A Review of A Dark Samadhi
[Brentley Frazer: PC Press ISBN 0-9750397-0-9 Australia 2003]
Prat Magazine February 2003 Issue 1 pp 12-15

Poets have long been acknowledged as an intellectual group that hold unique abilities to shape public thought. Their historical position at the very forefront of social, political, and cultural change has meant that one of the first actions of aspiring dictators has long been to silence those that weild the lyric word. Brentley Frazer may not be a name that has graced international bestseller lists as yet, but in A Dark Samadhi he is revealed as one of the greatest writing talents of our time. This collection of poetry and microtext is a fearlessly confronting yet utterly compelling dissection of the modern human condition. It overpowers, then drags its reader on a twisted journey through the dark alleyways and slum neighbourhoods of the universal metropolis. Frazer speaks with the unnerving conviction of an angry young citizen who has seen and knows too much. His words impact like bullets shot from a gun, and at books end, a graphic yet profound picture has been sprayed across the canvas of the readers mind. However, Frazer is not content to merely sicken or alarm, and swirling above the fire and fury is a sense of splendour and grace. It is this desperate struggle between redemption and damnation that earn A Dark Samadhi its masterpiece tag.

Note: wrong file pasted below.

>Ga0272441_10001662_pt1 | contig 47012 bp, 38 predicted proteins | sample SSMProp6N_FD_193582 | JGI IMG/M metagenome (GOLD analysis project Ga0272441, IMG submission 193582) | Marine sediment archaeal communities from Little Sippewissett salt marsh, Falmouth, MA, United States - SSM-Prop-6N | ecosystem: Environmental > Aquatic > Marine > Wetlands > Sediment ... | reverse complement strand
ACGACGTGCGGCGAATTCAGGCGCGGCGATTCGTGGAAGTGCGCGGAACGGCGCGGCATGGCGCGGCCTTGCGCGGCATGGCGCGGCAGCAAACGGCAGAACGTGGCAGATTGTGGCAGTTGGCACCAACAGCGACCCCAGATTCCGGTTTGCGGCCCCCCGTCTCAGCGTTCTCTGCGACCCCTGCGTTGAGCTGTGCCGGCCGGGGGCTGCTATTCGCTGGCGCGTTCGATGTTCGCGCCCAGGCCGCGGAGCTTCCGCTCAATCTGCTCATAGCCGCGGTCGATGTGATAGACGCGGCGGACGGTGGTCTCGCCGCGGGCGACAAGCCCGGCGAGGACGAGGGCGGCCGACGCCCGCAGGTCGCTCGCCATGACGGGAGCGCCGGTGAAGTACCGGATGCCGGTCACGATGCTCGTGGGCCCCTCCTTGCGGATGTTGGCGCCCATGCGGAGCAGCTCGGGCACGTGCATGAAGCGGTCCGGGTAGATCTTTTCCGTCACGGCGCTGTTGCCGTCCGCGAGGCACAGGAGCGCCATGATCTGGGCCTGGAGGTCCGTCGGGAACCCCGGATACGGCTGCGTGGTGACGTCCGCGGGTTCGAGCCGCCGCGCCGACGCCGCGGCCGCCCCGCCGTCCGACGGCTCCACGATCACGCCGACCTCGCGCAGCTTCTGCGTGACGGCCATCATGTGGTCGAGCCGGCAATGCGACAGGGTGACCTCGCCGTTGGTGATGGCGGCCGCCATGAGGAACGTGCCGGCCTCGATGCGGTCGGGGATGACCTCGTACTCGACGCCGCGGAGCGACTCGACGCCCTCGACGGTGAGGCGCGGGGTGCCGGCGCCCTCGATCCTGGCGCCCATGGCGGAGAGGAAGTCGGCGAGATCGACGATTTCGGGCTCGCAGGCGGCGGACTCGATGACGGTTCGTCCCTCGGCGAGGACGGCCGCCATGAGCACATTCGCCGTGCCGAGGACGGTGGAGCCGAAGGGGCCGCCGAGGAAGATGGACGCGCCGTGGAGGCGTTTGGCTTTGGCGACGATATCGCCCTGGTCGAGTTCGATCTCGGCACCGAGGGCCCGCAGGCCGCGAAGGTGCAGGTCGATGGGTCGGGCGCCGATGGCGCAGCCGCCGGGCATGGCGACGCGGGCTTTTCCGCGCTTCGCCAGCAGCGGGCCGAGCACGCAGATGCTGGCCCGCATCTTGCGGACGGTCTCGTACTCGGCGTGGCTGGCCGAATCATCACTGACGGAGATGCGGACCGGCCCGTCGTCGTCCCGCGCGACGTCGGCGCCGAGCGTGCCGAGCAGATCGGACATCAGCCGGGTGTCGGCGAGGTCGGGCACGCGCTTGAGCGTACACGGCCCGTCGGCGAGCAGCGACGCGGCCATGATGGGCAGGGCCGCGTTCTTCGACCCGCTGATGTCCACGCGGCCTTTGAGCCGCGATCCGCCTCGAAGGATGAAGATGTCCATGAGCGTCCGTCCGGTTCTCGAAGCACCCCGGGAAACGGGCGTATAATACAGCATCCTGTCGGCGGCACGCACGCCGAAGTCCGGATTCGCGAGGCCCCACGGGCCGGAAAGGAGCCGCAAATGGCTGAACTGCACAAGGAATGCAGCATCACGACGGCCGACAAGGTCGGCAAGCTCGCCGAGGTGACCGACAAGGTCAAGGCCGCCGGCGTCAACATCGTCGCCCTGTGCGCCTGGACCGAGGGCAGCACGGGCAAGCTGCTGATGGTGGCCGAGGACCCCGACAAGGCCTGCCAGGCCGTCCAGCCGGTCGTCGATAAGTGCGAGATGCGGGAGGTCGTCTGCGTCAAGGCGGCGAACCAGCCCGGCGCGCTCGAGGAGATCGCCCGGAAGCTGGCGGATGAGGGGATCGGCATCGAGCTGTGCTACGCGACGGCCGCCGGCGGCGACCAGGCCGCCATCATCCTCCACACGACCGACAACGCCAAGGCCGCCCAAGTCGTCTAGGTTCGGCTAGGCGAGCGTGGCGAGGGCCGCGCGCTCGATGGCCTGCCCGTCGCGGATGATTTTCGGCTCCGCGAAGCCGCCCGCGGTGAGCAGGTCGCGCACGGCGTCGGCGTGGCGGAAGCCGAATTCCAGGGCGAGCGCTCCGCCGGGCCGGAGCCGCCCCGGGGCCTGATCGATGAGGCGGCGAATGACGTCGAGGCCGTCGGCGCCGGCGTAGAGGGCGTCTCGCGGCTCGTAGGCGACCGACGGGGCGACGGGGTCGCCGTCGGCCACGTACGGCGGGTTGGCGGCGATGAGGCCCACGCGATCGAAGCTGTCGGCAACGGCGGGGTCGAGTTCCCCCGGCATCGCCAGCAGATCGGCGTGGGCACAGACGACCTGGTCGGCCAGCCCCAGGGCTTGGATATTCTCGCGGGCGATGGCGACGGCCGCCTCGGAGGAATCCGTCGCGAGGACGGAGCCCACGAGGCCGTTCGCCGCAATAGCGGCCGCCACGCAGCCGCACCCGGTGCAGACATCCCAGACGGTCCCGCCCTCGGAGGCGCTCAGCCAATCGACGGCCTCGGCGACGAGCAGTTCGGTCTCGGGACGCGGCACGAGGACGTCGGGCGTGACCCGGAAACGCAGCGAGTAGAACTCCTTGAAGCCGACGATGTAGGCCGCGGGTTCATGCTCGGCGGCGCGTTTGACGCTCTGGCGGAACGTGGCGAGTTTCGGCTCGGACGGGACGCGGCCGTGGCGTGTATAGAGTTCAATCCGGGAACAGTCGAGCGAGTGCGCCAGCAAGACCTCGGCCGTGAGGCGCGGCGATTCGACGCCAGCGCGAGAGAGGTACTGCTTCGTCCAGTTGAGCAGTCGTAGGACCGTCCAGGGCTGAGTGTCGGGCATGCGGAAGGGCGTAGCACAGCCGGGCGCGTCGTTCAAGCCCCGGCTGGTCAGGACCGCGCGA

This, the fifth collection of Frazer’s work, is sure to confirm the cult status that Frazer commands within underground circles. His first 4 collections, all self published offerings, sold out within hours, and it seems an outrageous travesty that the publishing world has waited this long to identitfy his unmistakable talent. Here is writer that has been included in some of the most prestigious international compilations, has been the recpient of numerous accolades including a description as ‘ the Salvadore Dali of the written word,’ and yet it has taken some five years for a serious publishing contract to come his way. This lack of mainstream interest can probably be best attributed to Frazer’s inexorable ability to shock and unsettle, even against a backdrop almost uniform apathy. Or perhaps the umbrella of patriotism inspired censorship under which publishers are currently operating, has led to Frazer being placed in the ‘too hot’ basket until now. Whatever the case, the wait is over, and this is one author that will receive his due reward, as A Dark Samadhi captures the international attention that it so rightfully deserves.